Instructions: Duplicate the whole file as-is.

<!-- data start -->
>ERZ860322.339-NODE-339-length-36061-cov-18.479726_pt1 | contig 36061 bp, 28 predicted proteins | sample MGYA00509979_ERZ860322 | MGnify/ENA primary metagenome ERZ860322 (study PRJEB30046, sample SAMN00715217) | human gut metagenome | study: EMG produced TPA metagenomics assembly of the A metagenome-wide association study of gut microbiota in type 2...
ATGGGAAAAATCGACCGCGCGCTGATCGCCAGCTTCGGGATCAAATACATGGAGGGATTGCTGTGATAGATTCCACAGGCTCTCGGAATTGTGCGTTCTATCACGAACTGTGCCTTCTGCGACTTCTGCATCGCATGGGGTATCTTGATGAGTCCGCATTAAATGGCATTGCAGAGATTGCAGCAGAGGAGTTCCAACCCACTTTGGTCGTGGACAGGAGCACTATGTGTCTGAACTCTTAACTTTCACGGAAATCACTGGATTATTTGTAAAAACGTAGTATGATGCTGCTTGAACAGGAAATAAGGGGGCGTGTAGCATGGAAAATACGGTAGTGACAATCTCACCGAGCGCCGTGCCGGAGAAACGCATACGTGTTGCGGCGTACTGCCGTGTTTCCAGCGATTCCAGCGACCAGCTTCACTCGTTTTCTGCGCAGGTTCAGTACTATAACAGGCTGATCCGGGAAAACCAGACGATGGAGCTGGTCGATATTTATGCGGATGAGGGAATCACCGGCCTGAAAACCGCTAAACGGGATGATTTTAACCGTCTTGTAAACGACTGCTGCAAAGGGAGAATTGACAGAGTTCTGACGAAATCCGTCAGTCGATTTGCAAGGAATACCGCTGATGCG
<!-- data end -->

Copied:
>ERZ860322.339-NODE-339-length-36061-cov-18.479726_pt1 | contig 36061 bp, 28 predicted proteins | sample MGYA00509979_ERZ860322 | MGnify/ENA primary metagenome ERZ860322 (study PRJEB30046, sample SAMN00715217) | human gut metagenome | study: EMG produced TPA metagenomics assembly of the A metagenome-wide association study of gut microbiota in type 2...
ATGGGAAAAATCGACCGCGCGCTGATCGCCAGCTTCGGGATCAAATACATGGAGGGATTGCTGTGATAGATTCCACAGGCTCTCGGAATTGTGCGTTCTATCACGAACTGTGCCTTCTGCGACTTCTGCATCGCATGGGGTATCTTGATGAGTCCGCATTAAATGGCATTGCAGAGATTGCAGCAGAGGAGTTCCAACCCACTTTGGTCGTGGACAGGAGCACTATGTGTCTGAACTCTTAACTTTCACGGAAATCACTGGATTATTTGTAAAAACGTAGTATGATGCTGCTTGAACAGGAAATAAGGGGGCGTGTAGCATGGAAAATACGGTAGTGACAATCTCACCGAGCGCCGTGCCGGAGAAACGCATACGTGTTGCGGCGTACTGCCGTGTTTCCAGCGATTCCAGCGACCAGCTTCACTCGTTTTCTGCGCAGGTTCAGTACTATAACAGGCTGATCCGGGAAAACCAGACGATGGAGCTGGTCGATATTTATGCGGATGAGGGAATCACCGGCCTGAAAACCGCTAAACGGGATGATTTTAACCGTCTTGTAAACGACTGCTGCAAAGGGAGAATTGACAGAGTTCTGACGAAATCCGTCAGTCGATTTGCAAGGAATACCGCTGATGCG